Biomedical Sciences Offers Alternative Career Options

Published September 19, 2019

story by bill bruton

In preparing to host Biomedical Sciences Career Day & Vendor Show, Thomas Melendy, PhD, wanted to expose students and trainees in the biomedical sciences to the numerous opportunities available to them.

“I chose this topic because often students in the biomedical sciences see only a few types of careers. ”
Associate professor of microbiology and immunology and biochemistry and director of the Witebsky Center for Microbial Pathogenesis and Immunology

Speakers Use Research Skills in Various Ways

One of the sessions presented, “Alternative Careers in the Biomedical Sciences,” featured four speakers who have used their biomedical sciences doctoral degrees to open doors to various careers.

“I chose this topic because often students in the biomedical sciences see only a few types of careers,” said Melendy, associate professor of microbiology and immunology and biochemistry and director of the Witebsky Center for Microbial Pathogenesis and Immunology, which hosted the event.

Helping Graduate Students With Life Skills

Anyango Kamina, PhD, earned her doctorate in microbiology and immunology in 2017 from the Jacobs School of Medicine and Biomedical Sciences.

She started her career doing research, but found that was not her calling.

She is still at her alma mater, now working as Institute for Strategic Enhancement of Educational Diversity (iSEED) scientific workforce specialist for the Office of Inclusion and Cultural Enhancement, a job that meshes well with her skills.

“We work with graduate students, both master’s and PhD students, training them in skills other than bench work,” Kamina said. “You could be a really good research scientist and be an expert in a particular subject, but if you can’t market yourself or be able to have conversations with people from different departments and describe your research, how are you going to be able to grow and do well in your career?”

Working with students is something she enjoys.

“It’s really exciting to work with the medical students and grad students. They make my day,” Kamina said. “I’m really happy because I’m actively promoting changes at the school that I went to and am really glad to be at.”

Getting Paid to Read, Write About Science

Kristina Wasson-Blader, PhD, found that her favorite part of research work was writing about it. So she made scientific writing her career.

Wasson-Blader, who earned her doctorate in biology in 1998 from the University of Alabama-Birmingham, is a freelance editor and writer in Western New York who works with contract research organizations, medical communication agencies and academic institutions to effectively communicate their message to the intended audience.

“The best part of what I do is I get to read about science and get paid for it,” Wasson-Blader said. “I’ve learned about cystic fibrosis because I wrote a piece about it directed toward physicians. I’m currently working on a clinical trial grant on liver cancer. I get a generalist view on all the great science that’s going on around me.”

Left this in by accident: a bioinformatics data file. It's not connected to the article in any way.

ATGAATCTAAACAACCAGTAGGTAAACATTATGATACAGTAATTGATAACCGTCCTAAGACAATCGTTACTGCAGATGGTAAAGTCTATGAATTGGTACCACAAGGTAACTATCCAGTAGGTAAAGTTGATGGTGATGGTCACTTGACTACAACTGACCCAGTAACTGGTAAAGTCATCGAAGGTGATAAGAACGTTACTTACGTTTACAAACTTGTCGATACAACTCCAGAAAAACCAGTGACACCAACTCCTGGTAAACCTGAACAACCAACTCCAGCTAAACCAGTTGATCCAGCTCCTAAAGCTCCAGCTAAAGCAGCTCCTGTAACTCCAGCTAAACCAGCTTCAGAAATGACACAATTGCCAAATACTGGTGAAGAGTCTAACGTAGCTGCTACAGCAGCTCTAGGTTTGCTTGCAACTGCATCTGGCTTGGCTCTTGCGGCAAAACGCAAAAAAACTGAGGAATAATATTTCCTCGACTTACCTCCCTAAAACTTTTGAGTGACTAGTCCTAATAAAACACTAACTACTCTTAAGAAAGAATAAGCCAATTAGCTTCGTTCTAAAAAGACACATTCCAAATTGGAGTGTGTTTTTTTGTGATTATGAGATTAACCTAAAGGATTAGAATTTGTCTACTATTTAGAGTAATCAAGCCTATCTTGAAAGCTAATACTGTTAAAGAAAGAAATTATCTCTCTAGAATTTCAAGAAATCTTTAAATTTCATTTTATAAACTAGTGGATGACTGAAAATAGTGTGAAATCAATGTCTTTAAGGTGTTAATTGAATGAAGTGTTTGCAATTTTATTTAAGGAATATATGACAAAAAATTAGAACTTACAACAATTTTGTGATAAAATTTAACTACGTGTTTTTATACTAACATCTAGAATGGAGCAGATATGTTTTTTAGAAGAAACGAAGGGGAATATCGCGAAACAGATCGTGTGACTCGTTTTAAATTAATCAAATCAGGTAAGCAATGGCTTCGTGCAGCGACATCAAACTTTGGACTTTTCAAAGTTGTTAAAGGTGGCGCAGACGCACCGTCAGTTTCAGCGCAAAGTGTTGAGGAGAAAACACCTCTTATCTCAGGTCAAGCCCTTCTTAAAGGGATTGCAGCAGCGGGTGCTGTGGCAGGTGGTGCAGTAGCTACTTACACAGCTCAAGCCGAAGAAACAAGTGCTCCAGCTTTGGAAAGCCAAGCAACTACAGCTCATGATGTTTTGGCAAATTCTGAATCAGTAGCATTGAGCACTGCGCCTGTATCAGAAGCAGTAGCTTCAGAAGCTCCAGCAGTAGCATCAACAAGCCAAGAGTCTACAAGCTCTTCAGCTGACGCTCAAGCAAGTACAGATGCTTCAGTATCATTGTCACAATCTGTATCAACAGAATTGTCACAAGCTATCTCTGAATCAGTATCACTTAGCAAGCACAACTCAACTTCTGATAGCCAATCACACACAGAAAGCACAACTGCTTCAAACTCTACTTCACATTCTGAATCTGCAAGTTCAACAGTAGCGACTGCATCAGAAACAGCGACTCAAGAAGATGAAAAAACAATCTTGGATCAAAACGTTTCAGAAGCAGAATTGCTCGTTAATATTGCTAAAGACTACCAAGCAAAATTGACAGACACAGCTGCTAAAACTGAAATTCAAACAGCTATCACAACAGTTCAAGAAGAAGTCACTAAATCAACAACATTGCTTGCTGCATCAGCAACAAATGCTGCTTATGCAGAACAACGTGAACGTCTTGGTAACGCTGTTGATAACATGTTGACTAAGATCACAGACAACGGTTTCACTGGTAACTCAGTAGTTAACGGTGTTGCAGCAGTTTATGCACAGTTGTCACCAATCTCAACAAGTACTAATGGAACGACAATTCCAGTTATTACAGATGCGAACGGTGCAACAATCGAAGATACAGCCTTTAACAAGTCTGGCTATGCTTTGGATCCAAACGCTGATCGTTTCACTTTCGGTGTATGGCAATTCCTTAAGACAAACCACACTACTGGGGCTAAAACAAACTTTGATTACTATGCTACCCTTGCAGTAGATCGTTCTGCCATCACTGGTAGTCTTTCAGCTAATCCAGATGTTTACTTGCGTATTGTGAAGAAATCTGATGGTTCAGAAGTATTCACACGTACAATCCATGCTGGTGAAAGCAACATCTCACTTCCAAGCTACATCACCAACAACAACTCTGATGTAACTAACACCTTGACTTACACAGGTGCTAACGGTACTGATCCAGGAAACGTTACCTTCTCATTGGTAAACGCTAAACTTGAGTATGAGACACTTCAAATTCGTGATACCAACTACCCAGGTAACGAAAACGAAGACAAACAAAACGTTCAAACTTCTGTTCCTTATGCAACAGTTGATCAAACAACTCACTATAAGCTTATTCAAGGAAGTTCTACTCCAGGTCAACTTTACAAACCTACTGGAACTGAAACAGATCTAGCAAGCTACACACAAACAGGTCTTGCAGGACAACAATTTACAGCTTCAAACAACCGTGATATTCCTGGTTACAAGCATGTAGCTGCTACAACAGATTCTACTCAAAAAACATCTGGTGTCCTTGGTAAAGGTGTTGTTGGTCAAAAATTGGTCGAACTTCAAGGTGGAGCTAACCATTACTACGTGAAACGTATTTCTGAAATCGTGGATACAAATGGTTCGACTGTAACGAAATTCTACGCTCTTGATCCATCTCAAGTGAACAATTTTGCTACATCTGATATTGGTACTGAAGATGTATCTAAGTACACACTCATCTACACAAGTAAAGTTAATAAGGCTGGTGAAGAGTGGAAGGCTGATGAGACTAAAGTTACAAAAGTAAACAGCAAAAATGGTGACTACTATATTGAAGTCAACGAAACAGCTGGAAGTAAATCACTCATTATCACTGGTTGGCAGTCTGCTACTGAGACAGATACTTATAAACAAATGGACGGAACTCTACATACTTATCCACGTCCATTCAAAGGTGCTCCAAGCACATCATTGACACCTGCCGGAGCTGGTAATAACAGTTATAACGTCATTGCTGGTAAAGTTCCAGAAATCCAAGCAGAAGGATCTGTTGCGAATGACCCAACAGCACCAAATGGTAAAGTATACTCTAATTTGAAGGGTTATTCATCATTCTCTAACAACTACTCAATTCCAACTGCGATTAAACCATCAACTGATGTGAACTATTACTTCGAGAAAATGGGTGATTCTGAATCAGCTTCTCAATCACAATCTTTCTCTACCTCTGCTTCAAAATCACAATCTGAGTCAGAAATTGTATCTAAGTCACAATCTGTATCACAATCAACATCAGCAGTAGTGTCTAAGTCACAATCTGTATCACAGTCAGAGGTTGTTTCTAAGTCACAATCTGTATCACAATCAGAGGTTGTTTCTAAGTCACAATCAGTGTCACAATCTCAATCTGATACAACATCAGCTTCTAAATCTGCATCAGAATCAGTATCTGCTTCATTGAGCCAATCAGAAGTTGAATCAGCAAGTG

Research Now Directed at Analyzing Stocks

Shawn Egan, PhD, earned his doctorate in immunology from UB in 2015 and did research work at Roswell Park Comprehensive Cancer Center.

He now works in equity research of the health care industry for Citibank out of its hub in Getzville, N.Y.

“I was interested in biotech in general,” Egan said. “I just sort of stumbled across this industry.”

He covers both local and international companies.

“It’s a very demanding job. You’re required to really know the science and the company and the valuation,” Egan said. “You’re always going to be drinking from the fire hose a little bit on the job.”

Egan’s days start early, and depending on what happens in the news that day, can get hectic.

“If a clinical trial were to succeed or fail, and the stock’s reacting and it’s really volatile in one direction or another, we have to react very quickly. Those days are a mad rush,” Egan said. “You have to analyze the data and the science very quickly and then get out a report. You’re also dealing with different clients. Some are angry because they’ve lost a lot of money, and others are excited because they’ve made a lot of money. Those are probably my favorite days.”

Putting Degree to Use in Patents, Licensing

Mark L. Hayman, PhD, earned his doctorate in microbiology from UB in 2000.

He later earned his law degree from the University of Pittsburgh School of Law and now works with the Morgan Lewis law firm out of Boston, specializing in patent counseling, procurement and licensing for the life sciences industry. He works with established companies to build intellectual property (IP) and works with emerging life sciences companies to identify important IP generating opportunities and to design and implement effective patent strategies.

“I enjoy being involved in larger projects that are press worthy that come in, like a merger or an acquisition,” Hayman said. “I like to be involved in something that moves the commercial projects along.”

It was one of six panels on the day.

“I hope that students took away from this that there are many possible paths that they can take with their background, paths that rely not on the specific technical skills they used in doing the research they did for their degree, but the skills they gained in how they learned to think and address problems and questions,” said Melendy, who served as moderator for all six of the panels.

The event took place Aug. 27 at the Sol Messinger, MD ’57 Active Learning Center at the Jacobs School of Medicine and Biomedical Sciences building in downtown Buffalo.